"fierce, violent"). This surname was borne by Charles Bravo (1845-1876), a British lawyer and possible murder victim.
From a medieval nickname for someone who had achieved notable success in jousts or in battle. Nicholas Breakspear (?1100-1159) was the original name of Pope Hadrian IV, the only English pope.
From a short form of any of various personal names formed with Germanic element berth
" bright" "famous".
Habitational name from any of various minor places, for example Brede in Sussex, named with Old English brǣdu
"breadth, broad place" (a derivative of brād
Probably from a medieval nickname for a likable or popular person (from Middle English breden
"to produce" + love
). This surname is borne by Craig Breedlove (1937-), US land-speed record holder.
From Middle High German breit
meaning "broad". a nickname for a stout or fat person.
Derived from the name of a town called "Britz" in Germany + the suffix "mann" for man.
French and English: ethnic name for a Breton, from Old French bret
(oblique case breton
) (see Brett
French: nickname from Old French bref ‘small’ + the derogatory suffix -ard.... [more]
Habitational name from any of several farms named Brevik, from Norwegian bred
"broad" and vik
This surname originates from the province of Cuneo in the Piedmont region of Italy. It is probably derived from Piedmontese brijador
meaning "postilion, coachman", which itself is ultimately derived from Piedmontese bria
meaning "bridles, reins".... [more]
This surname is a variant of the more common name Bridges
, which, contrary to appearances, has two possible origins, one the perhaps obvious English topographical or occupational one, and the other locational, from Belgium... [more]
From a Middle English nickname or personal name, meaning "bright, fair, pretty", from Old English beorht
Habitational name from a place in England so named. From Old English berned
"burnt" and leah
Habitational name for someone from Brin in Grison canton (Graubünden) or from the Brin valley.
Not sure about the origin, but after researches, roughly could say it's from "Breton" origins. Mostly used in north/northwest of Italy (Genova, Mantova and surroundings.
English locational surname, taken from the town of the same name in Norfolk. The name means "settlement belonging to Brun" - the personal name coming from the Old English
word for "fire, flame".
This indicates familial origin within the eponymous Riojan municipality.
This indicates familial origin within the eponymous neighborhood of the Castilian municipality of Merindad de Valdeporres.
Broadus is the surname of rapper Snoop Dogg born Cordozar Calvin Broadus Jr
North German topographic name for someone who lived by a swamp, from Middle Low German brook bog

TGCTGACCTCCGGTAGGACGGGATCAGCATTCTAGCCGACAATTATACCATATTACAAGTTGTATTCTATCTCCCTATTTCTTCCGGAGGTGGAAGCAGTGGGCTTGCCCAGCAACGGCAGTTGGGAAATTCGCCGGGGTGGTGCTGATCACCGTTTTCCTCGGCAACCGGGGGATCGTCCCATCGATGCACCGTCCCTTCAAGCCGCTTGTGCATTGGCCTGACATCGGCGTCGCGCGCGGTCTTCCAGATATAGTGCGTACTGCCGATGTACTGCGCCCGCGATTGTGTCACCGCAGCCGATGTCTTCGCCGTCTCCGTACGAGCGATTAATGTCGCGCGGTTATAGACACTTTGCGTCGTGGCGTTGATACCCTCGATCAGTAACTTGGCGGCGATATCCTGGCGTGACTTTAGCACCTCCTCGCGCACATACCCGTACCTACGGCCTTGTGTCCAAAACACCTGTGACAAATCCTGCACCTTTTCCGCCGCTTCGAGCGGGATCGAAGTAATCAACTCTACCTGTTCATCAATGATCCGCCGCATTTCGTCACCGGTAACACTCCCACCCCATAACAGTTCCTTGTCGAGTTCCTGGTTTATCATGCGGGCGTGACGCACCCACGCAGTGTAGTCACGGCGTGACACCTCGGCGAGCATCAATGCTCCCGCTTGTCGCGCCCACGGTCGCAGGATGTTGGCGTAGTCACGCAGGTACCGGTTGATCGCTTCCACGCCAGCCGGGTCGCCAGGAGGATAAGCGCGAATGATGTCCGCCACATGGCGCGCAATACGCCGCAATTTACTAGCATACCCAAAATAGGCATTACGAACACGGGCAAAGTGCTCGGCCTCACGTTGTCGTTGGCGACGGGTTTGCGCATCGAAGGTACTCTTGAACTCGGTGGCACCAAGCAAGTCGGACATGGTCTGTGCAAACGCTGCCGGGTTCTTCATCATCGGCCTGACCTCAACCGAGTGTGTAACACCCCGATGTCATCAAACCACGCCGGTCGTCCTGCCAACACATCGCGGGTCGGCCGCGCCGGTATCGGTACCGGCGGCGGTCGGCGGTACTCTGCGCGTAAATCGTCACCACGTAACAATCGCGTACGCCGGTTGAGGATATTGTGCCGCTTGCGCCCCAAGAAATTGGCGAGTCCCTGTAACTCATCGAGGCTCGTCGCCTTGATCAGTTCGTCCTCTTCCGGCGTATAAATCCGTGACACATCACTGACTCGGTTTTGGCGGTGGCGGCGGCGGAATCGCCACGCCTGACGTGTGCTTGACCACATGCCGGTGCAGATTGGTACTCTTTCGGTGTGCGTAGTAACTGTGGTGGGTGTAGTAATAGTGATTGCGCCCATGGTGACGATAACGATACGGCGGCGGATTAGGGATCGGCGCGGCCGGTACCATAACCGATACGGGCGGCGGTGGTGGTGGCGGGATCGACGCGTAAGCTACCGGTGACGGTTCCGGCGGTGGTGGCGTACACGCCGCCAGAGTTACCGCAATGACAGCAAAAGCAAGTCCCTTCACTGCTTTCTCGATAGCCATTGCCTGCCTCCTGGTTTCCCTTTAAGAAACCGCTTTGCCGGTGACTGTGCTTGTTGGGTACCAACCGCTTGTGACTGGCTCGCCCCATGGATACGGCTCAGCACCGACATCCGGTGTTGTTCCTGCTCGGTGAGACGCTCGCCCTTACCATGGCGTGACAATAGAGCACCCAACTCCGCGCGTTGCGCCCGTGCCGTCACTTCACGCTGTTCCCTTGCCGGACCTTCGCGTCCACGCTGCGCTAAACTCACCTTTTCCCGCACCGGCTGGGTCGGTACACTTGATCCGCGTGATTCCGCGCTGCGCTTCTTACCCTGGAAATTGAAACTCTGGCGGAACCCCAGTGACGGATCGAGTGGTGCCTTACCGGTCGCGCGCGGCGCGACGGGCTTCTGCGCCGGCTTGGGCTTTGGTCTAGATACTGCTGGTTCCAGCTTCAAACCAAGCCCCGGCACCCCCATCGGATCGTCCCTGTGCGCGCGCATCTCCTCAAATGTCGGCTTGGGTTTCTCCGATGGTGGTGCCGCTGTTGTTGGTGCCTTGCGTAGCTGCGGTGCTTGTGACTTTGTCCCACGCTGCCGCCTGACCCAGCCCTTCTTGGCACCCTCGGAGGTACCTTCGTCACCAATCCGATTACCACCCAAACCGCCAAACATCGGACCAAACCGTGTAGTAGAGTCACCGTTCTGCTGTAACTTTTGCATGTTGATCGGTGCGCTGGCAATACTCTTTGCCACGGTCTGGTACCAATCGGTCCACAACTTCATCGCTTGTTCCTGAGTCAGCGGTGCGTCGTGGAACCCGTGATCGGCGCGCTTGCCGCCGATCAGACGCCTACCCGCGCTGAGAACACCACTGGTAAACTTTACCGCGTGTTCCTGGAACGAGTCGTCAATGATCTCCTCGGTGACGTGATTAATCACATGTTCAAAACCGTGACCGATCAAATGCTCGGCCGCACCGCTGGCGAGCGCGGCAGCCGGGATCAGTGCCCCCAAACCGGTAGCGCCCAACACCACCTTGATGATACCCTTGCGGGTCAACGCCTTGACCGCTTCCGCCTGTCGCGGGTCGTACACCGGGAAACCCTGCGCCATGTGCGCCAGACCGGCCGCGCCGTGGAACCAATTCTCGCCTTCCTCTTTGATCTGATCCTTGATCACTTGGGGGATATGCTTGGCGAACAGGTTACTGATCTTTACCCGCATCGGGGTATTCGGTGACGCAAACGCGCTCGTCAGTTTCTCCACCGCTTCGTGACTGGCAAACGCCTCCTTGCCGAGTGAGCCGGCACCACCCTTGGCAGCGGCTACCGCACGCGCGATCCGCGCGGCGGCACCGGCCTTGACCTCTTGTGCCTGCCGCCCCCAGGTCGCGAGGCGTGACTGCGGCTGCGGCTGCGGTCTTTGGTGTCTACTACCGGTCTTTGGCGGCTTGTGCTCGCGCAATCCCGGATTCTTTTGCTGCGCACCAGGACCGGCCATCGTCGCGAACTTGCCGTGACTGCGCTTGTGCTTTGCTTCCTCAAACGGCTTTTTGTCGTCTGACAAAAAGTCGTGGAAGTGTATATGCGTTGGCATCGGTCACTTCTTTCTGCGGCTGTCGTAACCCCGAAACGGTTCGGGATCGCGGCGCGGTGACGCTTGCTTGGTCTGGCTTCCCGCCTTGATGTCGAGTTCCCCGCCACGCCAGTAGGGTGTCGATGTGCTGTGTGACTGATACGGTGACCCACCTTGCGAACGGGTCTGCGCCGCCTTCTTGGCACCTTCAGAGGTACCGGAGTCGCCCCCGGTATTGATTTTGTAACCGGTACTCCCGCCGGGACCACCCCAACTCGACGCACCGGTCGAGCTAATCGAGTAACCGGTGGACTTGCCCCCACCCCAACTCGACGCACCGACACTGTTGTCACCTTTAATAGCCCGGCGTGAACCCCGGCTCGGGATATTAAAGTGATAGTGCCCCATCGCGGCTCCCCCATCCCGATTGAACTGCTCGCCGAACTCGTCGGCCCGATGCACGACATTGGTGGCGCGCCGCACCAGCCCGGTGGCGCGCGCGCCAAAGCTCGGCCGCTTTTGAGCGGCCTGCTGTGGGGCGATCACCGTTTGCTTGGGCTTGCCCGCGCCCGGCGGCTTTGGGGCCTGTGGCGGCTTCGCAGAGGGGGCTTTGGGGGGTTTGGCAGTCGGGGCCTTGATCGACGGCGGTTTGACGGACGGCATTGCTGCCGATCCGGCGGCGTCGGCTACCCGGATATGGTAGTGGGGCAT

+ the suffix -er denoting an inhabitant.
German in origin, in heraldry a "brock" is represented by a badger. It could mean wet/water and man. It also has been said to mean broker.
This indicates familial origin within the eponymous parish of the municipality of Agolada in the Comarca of O Deza.
Ornamental name or topographic name, probably composed of the elements bro ‘bridge’ + the adjectival suffix -én, from Latin -enius.
BRODERICKIrish, Welsh, English
Surname which comes from two distinct sources. As a Welsh surname it is derived from ap Rhydderch
meaning "son of Rhydderch
". As an Irish surname it is an Anglicized form of Ó Bruadair
meaning "descendent of Bruadar"... [more]
Habitational name derived from a number of places, including Bohemia.
Habitational name for someone from a place called for example Brudzyń (formerly Brodzino) in Konin voivodeship, or Brodna in Piła voivodeship.
From the name of a place in West Yorkshire meaning "valley brook", from Old English broc
"brook" and denu
Habitational name from any of the many places so called in England. Most of them derived from Old English brom
"broom" and leah
Habitational name from any of several places called Broniki or Bronikowo, in Konin, Leszczno, Piła, and Sieradz provinces.
Topographic name for someone who lived by a water meadow or marsh, from Low German brook
, Dutch broek
A surname well represented in Cheshire, and Nottinghamshire.
From a place name meaning "gorse field", from Old English brom
"gorse" and feld
"field, open country".
Anglicized form of Gaelic Ó Bróithe ‘descendant of Bróth’, a personal name or byname of unknown origin. Also Anglicized as Broy.
Habitational name from any of the many places so called in England. The first name element is derived from Old English broc
"fortress", or beorg
"castle". The second element is derived from Old English tun